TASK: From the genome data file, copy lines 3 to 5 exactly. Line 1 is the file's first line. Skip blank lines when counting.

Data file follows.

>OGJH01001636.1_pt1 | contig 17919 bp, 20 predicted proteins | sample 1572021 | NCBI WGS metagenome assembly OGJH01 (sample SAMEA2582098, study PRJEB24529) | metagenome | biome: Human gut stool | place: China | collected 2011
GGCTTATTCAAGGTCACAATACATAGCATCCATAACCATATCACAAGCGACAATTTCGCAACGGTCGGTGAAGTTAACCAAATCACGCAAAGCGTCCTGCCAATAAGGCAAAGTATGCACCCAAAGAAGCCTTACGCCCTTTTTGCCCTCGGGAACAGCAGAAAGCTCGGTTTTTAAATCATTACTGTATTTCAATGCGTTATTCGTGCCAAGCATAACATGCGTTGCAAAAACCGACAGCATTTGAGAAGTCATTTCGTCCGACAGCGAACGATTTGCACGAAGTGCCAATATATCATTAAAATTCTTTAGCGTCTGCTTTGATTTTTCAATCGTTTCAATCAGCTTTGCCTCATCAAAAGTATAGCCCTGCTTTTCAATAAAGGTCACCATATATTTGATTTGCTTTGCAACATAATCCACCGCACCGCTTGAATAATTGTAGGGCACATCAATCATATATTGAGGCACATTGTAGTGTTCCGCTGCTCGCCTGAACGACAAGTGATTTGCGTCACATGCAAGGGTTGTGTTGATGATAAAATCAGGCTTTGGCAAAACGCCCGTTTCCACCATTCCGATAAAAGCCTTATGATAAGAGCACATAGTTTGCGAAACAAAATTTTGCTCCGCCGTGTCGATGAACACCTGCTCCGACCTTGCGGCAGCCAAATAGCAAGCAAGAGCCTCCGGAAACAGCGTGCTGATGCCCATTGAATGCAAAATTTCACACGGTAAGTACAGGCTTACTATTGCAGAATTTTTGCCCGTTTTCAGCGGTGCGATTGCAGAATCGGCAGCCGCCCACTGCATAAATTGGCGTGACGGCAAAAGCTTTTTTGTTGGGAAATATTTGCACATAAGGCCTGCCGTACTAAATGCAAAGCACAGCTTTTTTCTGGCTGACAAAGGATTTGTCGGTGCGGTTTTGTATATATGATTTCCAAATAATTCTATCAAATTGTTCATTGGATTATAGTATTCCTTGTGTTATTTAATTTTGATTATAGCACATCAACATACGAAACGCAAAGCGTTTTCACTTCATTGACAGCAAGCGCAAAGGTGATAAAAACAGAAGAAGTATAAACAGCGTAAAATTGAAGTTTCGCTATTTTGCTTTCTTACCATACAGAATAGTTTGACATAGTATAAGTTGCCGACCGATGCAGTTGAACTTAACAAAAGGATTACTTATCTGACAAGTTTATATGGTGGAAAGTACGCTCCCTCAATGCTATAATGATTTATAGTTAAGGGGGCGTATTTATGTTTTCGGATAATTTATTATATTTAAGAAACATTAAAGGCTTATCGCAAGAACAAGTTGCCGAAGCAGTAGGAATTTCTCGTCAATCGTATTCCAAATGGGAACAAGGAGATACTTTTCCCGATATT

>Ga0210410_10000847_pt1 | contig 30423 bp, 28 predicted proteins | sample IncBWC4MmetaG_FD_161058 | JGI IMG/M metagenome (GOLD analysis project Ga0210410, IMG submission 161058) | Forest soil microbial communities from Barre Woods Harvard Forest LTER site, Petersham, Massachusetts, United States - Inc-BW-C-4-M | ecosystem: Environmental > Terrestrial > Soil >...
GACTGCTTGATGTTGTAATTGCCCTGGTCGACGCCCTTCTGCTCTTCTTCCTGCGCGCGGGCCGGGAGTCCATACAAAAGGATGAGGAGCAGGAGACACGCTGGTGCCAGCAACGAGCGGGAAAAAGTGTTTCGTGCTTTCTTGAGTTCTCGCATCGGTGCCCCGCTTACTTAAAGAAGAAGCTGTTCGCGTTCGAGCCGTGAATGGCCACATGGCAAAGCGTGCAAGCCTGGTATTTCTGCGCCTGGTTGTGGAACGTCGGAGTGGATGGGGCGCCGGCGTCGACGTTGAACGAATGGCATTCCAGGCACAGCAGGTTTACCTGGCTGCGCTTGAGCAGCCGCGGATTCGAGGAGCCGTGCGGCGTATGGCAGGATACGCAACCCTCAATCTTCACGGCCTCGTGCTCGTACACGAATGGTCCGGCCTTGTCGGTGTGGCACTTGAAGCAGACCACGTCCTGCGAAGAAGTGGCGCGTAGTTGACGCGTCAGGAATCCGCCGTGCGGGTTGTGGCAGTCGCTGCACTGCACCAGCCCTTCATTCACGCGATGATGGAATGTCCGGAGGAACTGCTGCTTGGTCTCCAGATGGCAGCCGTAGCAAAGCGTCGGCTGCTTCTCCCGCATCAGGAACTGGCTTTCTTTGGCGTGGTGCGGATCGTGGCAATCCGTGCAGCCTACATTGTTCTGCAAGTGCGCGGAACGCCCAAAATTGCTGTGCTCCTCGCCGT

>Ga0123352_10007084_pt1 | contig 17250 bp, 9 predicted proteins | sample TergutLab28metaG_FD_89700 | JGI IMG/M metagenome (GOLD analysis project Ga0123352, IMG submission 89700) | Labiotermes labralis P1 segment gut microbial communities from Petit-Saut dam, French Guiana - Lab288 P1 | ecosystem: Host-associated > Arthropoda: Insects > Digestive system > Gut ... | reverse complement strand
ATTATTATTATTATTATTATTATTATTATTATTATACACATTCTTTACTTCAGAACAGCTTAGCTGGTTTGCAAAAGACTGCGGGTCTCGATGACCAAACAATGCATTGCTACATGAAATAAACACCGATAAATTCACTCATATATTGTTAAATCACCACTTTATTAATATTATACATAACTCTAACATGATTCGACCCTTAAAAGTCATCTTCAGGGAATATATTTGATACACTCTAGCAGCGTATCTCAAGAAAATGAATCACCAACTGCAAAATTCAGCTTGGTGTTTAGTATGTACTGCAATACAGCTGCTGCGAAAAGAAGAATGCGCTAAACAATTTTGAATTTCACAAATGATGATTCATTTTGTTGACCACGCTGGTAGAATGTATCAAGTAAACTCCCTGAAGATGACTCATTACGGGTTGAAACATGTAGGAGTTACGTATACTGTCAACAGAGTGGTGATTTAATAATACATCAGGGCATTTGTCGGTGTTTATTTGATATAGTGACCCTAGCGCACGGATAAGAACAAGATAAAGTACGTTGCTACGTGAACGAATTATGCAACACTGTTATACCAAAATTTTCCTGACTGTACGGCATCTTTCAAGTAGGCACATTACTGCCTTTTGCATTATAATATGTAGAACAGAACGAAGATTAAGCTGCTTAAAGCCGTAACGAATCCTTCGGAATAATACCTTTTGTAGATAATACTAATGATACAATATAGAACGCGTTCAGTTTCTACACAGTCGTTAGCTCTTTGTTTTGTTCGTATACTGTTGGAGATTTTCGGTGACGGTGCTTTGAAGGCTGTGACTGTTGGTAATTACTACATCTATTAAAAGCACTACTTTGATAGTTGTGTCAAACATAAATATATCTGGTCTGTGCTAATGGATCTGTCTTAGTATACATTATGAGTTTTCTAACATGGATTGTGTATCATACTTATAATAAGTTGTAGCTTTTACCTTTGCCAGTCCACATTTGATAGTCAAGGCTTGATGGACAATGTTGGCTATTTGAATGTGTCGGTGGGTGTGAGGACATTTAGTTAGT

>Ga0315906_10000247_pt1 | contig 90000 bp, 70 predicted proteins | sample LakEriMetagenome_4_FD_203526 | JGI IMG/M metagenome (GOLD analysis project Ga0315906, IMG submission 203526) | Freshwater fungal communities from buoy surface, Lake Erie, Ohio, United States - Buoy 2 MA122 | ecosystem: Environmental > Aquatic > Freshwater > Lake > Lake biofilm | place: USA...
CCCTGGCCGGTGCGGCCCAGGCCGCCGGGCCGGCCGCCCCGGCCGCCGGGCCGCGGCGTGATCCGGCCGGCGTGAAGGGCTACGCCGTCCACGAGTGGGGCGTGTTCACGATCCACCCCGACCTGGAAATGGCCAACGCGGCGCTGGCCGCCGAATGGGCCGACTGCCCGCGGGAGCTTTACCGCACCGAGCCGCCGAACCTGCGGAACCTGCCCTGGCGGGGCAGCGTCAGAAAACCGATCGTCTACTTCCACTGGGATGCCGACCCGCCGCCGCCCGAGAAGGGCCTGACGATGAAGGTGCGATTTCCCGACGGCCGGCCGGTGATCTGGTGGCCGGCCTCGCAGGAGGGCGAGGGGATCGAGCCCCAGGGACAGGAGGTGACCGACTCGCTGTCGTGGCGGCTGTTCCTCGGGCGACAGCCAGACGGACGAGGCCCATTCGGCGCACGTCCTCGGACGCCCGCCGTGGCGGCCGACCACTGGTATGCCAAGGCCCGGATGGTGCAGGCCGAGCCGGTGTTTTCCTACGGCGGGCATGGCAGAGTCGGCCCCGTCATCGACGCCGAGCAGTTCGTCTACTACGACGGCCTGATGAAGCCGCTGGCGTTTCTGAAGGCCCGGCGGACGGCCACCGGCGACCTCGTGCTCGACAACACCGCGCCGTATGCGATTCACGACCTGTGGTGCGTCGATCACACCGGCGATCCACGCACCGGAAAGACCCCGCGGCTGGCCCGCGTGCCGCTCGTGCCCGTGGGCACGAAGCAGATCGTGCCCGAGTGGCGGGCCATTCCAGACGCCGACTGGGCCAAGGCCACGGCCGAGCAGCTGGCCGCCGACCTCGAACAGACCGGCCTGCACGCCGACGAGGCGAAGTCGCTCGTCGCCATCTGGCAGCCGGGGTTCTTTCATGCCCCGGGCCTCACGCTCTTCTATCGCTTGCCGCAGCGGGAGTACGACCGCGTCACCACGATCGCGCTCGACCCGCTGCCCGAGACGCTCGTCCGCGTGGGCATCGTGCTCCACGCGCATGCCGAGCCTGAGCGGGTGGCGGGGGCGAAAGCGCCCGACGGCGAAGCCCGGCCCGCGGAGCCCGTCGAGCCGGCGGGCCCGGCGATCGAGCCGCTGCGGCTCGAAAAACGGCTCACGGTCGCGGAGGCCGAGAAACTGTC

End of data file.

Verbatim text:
>Ga0210410_10000847_pt1 | contig 30423 bp, 28 predicted proteins | sample IncBWC4MmetaG_FD_161058 | JGI IMG/M metagenome (GOLD analysis project Ga0210410, IMG submission 161058) | Forest soil microbial communities from Barre Woods Harvard Forest LTER site, Petersham, Massachusetts, United States - Inc-BW-C-4-M | ecosystem: Environmental > Terrestrial > Soil >...
GACTGCTTGATGTTGTAATTGCCCTGGTCGACGCCCTTCTGCTCTTCTTCCTGCGCGCGGGCCGGGAGTCCATACAAAAGGATGAGGAGCAGGAGACACGCTGGTGCCAGCAACGAGCGGGAAAAAGTGTTTCGTGCTTTCTTGAGTTCTCGCATCGGTGCCCCGCTTACTTAAAGAAGAAGCTGTTCGCGTTCGAGCCGTGAATGGCCACATGGCAAAGCGTGCAAGCCTGGTATTTCTGCGCCTGGTTGTGGAACGTCGGAGTGGATGGGGCGCCGGCGTCGACGTTGAACGAATGGCATTCCAGGCACAGCAGGTTTACCTGGCTGCGCTTGAGCAGCCGCGGATTCGAGGAGCCGTGCGGCGTATGGCAGGATACGCAACCCTCAATCTTCACGGCCTCGTGCTCGTACACGAATGGTCCGGCCTTGTCGGTGTGGCACTTGAAGCAGACCACGTCCTGCGAAGAAGTGGCGCGTAGTTGACGCGTCAGGAATCCGCCGTGCGGGTTGTGGCAGTCGCTGCACTGCACCAGCCCTTCATTCACGCGATGATGGAATGTCCGGAGGAACTGCTGCTTGGTCTCCAGATGGCAGCCGTAGCAAAGCGTCGGCTGCTTCTCCCGCATCAGGAACTGGCTTTCTTTGGCGTGGTGCGGATCGTGGCAATCCGTGCAGCCTACATTGTTCTGCAAGTGCGCGGAACGCCCAAAATTGCTGTGCTCCTCGCCGT

>Ga0123352_10007084_pt1 | contig 17250 bp, 9 predicted proteins | sample TergutLab28metaG_FD_89700 | JGI IMG/M metagenome (GOLD analysis project Ga0123352, IMG submission 89700) | Labiotermes labralis P1 segment gut microbial communities from Petit-Saut dam, French Guiana - Lab288 P1 | ecosystem: Host-associated > Arthropoda: Insects > Digestive system > Gut ... | reverse complement strand